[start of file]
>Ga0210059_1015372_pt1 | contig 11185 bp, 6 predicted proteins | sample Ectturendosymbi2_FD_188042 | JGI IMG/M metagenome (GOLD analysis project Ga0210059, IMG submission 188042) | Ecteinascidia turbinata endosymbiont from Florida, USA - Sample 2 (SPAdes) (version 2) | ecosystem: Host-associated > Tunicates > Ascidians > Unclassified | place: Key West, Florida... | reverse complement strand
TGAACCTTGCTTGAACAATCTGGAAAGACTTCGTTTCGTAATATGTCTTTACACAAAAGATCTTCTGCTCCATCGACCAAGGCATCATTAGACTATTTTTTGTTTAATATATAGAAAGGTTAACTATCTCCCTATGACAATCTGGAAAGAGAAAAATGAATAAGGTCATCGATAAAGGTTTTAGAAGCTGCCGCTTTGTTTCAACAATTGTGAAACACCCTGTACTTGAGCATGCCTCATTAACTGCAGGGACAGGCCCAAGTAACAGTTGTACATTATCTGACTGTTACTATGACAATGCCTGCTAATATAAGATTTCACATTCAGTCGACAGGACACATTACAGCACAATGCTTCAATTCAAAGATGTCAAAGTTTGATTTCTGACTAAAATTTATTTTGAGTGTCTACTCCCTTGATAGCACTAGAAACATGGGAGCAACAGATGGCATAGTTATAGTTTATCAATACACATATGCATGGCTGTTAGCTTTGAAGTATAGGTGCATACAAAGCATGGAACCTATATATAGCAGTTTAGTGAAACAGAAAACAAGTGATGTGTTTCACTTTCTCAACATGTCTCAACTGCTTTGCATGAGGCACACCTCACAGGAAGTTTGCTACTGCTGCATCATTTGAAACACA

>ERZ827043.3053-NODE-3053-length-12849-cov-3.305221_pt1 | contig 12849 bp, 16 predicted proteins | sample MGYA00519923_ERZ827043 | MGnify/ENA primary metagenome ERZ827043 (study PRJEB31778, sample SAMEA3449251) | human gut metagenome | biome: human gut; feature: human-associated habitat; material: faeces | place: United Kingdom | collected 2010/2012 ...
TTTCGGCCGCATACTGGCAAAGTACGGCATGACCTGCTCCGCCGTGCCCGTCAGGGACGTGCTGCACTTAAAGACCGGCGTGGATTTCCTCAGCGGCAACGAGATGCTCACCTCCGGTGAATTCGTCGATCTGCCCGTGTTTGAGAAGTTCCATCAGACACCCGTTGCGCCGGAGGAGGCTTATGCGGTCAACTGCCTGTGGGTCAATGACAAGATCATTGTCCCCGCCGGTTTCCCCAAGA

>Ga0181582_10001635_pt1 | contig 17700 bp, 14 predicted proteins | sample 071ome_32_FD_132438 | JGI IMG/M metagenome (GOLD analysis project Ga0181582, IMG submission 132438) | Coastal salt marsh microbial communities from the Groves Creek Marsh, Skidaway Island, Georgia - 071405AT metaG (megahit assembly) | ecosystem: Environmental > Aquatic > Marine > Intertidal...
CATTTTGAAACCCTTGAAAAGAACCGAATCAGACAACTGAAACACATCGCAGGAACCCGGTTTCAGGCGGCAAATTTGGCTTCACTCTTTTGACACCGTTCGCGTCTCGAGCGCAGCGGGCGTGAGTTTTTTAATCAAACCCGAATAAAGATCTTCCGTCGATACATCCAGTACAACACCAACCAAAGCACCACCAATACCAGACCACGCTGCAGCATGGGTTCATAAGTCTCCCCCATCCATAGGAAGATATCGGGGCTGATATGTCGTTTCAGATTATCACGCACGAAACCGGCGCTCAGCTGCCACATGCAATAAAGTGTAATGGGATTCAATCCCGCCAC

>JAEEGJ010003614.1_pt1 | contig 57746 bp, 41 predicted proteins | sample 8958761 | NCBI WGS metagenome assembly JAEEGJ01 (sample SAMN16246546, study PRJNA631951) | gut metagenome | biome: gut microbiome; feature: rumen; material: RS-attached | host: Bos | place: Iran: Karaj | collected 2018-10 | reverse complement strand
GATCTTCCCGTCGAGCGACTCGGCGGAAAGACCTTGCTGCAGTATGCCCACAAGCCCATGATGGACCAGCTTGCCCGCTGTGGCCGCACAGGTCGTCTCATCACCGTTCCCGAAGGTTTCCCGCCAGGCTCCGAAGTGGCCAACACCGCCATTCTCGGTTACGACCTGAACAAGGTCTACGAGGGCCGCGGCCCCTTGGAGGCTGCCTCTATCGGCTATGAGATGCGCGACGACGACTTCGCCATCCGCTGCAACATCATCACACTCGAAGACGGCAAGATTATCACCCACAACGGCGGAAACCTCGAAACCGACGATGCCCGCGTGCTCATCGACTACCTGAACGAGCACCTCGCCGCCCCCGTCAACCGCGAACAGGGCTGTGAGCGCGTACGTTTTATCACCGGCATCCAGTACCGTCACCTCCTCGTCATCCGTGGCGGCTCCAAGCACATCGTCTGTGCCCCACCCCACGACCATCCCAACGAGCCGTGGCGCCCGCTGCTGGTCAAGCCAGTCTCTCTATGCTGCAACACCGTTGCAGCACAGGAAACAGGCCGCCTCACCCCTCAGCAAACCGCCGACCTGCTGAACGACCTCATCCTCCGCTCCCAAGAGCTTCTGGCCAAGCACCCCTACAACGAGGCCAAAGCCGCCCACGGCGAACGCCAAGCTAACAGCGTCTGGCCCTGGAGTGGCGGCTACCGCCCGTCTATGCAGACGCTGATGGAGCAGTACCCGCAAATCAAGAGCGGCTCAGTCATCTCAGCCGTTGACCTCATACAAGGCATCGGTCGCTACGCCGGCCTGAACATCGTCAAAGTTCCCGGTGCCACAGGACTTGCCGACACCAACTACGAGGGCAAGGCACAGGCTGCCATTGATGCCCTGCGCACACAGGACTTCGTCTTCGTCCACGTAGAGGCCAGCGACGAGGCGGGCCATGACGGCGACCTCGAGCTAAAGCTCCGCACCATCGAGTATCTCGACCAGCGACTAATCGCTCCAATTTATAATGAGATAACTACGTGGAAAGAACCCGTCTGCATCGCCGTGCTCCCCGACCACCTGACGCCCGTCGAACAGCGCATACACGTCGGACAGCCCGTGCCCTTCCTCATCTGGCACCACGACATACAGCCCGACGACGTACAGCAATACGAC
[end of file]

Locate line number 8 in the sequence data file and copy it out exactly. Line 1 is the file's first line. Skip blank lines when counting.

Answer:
GATCTTCCCGTCGAGCGACTCGGCGGAAAGACCTTGCTGCAGTATGCCCACAAGCCCATGATGGACCAGCTTGCCCGCTGTGGCCGCACAGGTCGTCTCATCACCGTTCCCGAAGGTTTCCCGCCAGGCTCCGAAGTGGCCAACACCGCCATTCTCGGTTACGACCTGAACAAGGTCTACGAGGGCCGCGGCCCCTTGGAGGCTGCCTCTATCGGCTATGAGATGCGCGACGACGACTTCGCCATCCGCTGCAACATCATCACACTCGAAGACGGCAAGATTATCACCCACAACGGCGGAAACCTCGAAACCGACGATGCCCGCGTGCTCATCGACTACCTGAACGAGCACCTCGCCGCCCCCGTCAACCGCGAACAGGGCTGTGAGCGCGTACGTTTTATCACCGGCATCCAGTACCGTCACCTCCTCGTCATCCGTGGCGGCTCCAAGCACATCGTCTGTGCCCCACCCCACGACCATCCCAACGAGCCGTGGCGCCCGCTGCTGGTCAAGCCAGTCTCTCTATGCTGCAACACCGTTGCAGCACAGGAAACAGGCCGCCTCACCCCTCAGCAAACCGCCGACCTGCTGAACGACCTCATCCTCCGCTCCCAAGAGCTTCTGGCCAAGCACCCCTACAACGAGGCCAAAGCCGCCCACGGCGAACGCCAAGCTAACAGCGTCTGGCCCTGGAGTGGCGGCTACCGCCCGTCTATGCAGACGCTGATGGAGCAGTACCCGCAAATCAAGAGCGGCTCAGTCATCTCAGCCGTTGACCTCATACAAGGCATCGGTCGCTACGCCGGCCTGAACATCGTCAAAGTTCCCGGTGCCACAGGACTTGCCGACACCAACTACGAGGGCAAGGCACAGGCTGCCATTGATGCCCTGCGCACACAGGACTTCGTCTTCGTCCACGTAGAGGCCAGCGACGAGGCGGGCCATGACGGCGACCTCGAGCTAAAGCTCCGCACCATCGAGTATCTCGACCAGCGACTAATCGCTCCAATTTATAATGAGATAACTACGTGGAAAGAACCCGTCTGCATCGCCGTGCTCCCCGACCACCTGACGCCCGTCGAACAGCGCATACACGTCGGACAGCCCGTGCCCTTCCTCATCTGGCACCACGACATACAGCCCGACGACGTACAGCAATACGAC